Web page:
What to do when you feel ready for marriage but it seems like your partner does not.
Julia is nervous. Her relationship with Sam is going smoothly. In fact, it's pretty wonderful. They spend every weekend together, call or text one another constantly and get along really well. Their relationship has been going strong for the past year and half and Sam feels committed and serious about Julia.
At least she thinks that it's committed and serious.
The one thing that bothers Julia is that Sam never hints at the subject of marriage. She keeps watching him and listening closely to his words for an indication that he sees marriage in their future, but she hasn't found anything encouraging yet.
Even more troubling is a conversation that Julia overheard between Sam and one of his buddies at a party they attended together recently. Sam was making a big deal to his friend about how perfect being single is and he wondered why anybody would ruin a great relationship with marriage.
Julia's heart sank when she overheard Sam's words to his friend. She now assumes that Sam would be happy to never get married. This is NOT part of Julia's plan for her future.
What can she do?
If you're in a committed love relationship, you might be thinking about marriage. Even if you and your partner haven't been together all that long, you may feel—from deep down inside—that it's right and this is the "one" for you. Or, maybe you and your partner have been together for a significant period of time and you keep wondering if you'll ever take that next step and get married.
Marriage can feel like a VERY big step for a lot of people. Particularly for those who have experienced divorce in the past in their own lives or in the lives of people close to them. The idea of marriage can seem like a path to eventual unavoidable heartbreak.
Others believe that marriage is going to put a serious damper on passion and excitement in the relationship. We've all heard phrases like, "ball and chain" to refer to one's spouse. There seems to be no end to negative connotations with the idea of marriage.
It's no wonder that some people avoid marriage (or even thinking and talking about it)!
If you are a person who would like to be married and you feel ready to move toward marrying your partner, it might be difficult for you to fully understand the hesitations or apparent disinterest in marriage that your love expresses. You might be taking it personally too.
If so, we urge you to stop taking it personally and go for honesty instead.
Be honest with yourself.
Take the time to be very honest with yourself. Before you try to talk with your partner about his or her intentions for your relationship, make sure you really know how you feel and what you want.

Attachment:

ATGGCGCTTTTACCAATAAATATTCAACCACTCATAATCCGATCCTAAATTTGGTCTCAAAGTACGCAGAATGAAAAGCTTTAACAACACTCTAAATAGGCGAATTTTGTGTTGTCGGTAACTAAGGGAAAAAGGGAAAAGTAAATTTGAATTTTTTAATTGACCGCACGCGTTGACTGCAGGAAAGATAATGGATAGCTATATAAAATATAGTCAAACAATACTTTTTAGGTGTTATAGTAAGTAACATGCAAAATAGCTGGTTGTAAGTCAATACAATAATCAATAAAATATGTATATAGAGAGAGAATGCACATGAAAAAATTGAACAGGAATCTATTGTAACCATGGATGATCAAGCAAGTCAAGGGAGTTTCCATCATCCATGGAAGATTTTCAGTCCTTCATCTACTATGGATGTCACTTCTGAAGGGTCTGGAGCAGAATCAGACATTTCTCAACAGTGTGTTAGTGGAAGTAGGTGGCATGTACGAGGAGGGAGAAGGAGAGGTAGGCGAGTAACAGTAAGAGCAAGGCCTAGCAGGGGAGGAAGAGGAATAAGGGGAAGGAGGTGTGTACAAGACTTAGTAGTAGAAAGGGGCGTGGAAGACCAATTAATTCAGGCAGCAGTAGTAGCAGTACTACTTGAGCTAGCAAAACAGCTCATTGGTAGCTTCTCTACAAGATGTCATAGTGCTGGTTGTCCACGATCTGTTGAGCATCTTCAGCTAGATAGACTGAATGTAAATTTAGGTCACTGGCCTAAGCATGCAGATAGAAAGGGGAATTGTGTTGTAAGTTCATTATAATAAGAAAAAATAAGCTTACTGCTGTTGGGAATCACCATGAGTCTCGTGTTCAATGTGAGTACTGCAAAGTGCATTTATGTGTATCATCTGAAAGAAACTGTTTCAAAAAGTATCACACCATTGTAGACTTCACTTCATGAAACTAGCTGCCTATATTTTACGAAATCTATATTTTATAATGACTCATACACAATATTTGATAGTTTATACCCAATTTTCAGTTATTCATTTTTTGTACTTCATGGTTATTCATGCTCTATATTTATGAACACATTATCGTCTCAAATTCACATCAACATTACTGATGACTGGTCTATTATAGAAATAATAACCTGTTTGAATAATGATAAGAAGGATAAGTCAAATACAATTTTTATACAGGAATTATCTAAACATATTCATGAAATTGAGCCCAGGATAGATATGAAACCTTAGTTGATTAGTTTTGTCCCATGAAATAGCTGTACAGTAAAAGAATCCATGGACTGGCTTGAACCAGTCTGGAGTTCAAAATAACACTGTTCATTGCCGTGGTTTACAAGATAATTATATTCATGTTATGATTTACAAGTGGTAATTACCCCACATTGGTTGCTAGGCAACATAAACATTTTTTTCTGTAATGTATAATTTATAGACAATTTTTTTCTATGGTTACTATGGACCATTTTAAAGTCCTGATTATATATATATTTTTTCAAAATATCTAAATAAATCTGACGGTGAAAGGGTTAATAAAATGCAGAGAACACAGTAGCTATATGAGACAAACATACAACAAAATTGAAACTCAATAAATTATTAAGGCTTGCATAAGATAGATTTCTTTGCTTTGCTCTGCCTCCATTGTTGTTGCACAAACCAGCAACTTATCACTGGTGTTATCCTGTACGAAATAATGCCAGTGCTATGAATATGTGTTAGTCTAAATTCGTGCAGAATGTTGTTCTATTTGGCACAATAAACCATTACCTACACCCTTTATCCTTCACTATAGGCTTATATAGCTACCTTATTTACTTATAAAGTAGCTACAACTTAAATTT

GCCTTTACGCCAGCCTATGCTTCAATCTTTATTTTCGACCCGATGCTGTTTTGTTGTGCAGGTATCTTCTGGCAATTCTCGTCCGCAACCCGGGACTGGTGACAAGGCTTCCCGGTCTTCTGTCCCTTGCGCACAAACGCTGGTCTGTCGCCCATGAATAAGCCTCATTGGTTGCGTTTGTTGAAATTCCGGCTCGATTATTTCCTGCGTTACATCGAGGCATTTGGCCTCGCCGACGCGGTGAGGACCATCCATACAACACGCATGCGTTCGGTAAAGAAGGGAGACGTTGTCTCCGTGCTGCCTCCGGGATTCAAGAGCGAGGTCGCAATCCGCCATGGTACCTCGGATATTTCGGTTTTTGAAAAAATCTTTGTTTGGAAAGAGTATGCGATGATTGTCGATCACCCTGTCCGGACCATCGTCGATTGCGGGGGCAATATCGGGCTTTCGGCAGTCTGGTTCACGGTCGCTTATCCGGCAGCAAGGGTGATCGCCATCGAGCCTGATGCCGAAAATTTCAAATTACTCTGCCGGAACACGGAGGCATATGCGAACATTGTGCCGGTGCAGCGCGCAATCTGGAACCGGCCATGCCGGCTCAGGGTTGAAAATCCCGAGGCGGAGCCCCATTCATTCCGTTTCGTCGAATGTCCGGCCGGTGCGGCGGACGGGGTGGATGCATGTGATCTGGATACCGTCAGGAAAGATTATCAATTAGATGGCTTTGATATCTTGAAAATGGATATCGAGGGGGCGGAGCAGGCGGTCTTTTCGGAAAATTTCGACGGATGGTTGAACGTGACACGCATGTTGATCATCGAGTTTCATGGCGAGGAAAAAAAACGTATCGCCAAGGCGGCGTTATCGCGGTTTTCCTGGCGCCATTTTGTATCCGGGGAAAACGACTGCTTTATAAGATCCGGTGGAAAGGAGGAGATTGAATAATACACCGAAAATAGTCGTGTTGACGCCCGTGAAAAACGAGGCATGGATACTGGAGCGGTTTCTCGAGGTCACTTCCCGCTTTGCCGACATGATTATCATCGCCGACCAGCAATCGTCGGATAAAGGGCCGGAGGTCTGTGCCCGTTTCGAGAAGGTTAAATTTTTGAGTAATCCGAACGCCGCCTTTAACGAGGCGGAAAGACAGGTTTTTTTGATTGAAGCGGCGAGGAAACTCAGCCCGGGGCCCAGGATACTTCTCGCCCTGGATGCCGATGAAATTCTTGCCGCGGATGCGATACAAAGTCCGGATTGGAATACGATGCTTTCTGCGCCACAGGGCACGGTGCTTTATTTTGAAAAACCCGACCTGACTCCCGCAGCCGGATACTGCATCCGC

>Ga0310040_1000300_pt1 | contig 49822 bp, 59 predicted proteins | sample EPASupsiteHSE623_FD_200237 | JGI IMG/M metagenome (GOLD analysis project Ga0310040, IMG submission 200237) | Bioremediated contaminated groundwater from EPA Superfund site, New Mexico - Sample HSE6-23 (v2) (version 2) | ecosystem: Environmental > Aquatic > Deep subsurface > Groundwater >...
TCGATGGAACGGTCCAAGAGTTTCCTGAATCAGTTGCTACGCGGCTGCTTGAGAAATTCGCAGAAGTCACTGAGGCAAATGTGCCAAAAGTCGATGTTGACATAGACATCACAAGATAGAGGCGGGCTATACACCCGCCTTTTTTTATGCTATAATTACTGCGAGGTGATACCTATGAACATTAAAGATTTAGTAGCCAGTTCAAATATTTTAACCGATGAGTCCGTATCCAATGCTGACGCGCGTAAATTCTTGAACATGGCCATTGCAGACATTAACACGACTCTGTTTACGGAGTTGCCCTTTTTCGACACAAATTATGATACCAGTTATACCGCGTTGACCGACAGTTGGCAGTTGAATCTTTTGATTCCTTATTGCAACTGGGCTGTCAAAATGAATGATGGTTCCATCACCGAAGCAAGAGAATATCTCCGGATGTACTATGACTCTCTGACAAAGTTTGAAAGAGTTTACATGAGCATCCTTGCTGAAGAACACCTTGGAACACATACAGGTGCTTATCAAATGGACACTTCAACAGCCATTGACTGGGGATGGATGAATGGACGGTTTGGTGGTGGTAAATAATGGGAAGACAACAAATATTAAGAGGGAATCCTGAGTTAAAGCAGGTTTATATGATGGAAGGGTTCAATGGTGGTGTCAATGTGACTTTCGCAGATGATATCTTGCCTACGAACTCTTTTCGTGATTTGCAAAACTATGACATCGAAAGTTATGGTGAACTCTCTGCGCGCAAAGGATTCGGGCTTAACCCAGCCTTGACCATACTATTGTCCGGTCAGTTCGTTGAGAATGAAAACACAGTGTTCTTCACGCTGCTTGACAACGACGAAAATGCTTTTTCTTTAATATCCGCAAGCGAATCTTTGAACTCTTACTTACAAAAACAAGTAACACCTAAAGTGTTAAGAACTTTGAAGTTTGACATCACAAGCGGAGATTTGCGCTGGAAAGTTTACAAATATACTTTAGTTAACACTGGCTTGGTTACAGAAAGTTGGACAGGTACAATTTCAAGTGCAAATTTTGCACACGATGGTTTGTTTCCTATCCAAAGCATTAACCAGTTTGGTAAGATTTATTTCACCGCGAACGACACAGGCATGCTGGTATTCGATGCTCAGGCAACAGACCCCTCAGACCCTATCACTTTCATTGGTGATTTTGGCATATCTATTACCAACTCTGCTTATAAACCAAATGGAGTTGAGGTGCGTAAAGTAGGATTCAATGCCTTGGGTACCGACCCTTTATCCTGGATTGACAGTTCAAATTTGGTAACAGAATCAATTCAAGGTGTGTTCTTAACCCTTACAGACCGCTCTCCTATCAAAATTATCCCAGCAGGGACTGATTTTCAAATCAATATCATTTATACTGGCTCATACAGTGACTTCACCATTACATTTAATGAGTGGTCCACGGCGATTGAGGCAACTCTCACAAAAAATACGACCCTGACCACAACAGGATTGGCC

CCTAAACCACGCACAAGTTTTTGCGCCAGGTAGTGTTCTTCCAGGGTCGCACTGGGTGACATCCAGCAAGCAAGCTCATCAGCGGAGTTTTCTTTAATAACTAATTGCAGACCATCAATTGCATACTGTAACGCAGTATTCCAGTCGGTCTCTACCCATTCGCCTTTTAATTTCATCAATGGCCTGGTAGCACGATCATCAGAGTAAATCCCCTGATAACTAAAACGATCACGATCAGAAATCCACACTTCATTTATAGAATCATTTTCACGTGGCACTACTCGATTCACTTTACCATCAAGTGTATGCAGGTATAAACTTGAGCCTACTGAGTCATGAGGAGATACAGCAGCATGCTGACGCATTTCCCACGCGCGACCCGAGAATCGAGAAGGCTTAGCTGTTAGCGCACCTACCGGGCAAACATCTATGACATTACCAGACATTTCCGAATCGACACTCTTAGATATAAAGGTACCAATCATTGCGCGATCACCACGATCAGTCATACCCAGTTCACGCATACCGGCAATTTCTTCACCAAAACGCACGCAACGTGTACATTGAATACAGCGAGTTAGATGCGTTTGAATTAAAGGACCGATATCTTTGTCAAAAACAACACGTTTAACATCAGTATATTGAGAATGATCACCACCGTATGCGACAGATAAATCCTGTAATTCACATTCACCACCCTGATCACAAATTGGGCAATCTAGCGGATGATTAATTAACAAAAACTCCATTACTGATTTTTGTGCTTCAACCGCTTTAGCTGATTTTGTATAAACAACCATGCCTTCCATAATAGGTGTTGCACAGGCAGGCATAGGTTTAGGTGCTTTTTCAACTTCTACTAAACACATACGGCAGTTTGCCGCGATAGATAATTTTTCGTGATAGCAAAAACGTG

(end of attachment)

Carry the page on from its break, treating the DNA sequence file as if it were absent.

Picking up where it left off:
Ask yourself questions like these...
"How much of a priority is it for me to get married?"
"What is my preferred time frame for getting married?"
"How flexible am I willing to be about this?"
"What are my reasons for wanting to get married?"
"Are there other ways to fulfill my relationship needs even if we don't get married (now or ever)?"
"What do I actually know—with certainty—about my partner's intentions for our relationship?"
"What do I actually know—with certainty—about my partner's attitudes toward marriage?"
What you find, when you answer these questions honestly, may surprise you.
It could be that your urgency for getting married has more to do with what your family and friends are pushing you to do and less with your own desires, for example. It might be that you are more (or less) flexible about when you want to get married than you previously believed.
It might also be that you are mostly making up your partner's aversion to marriage—there may not be tangible proof that he or she is anti-marriage.
Be honest with your partner.
With your clearer and more accurate understanding of your situation and desires, now it's time to talk with your partner. As you communicate, approach the topic of marriage with a sense of openness, gentleness and love.
You could, for example, let your partner know that you've been thinking about the future and wondering what that will look like for the two of you. Depending on how strongly you feel about this, you can even let your partner know that you are exploring options in your mind and would like to know how he or she feels about marriage and about the two of you possibly getting married one day.
If getting married within a certain period of time is something you are firm on, be honest about this. You don't have to make a threat or set an ultimatum, but be upfront about how flexible (or not) you are on the subject and time frame.
Listen closely to what your partner says in response. Try to listen and understand where he or she is coming from and what your partner wants.
If you are willing to be flexible, you can create some agreements about what your next step together will be.
Susie and Otto Collins are relationship coaches and authors who help couples communicate, connect and create the passionate relationships they desire. For more relationship advice and information, visit http://www.relationshipgold.com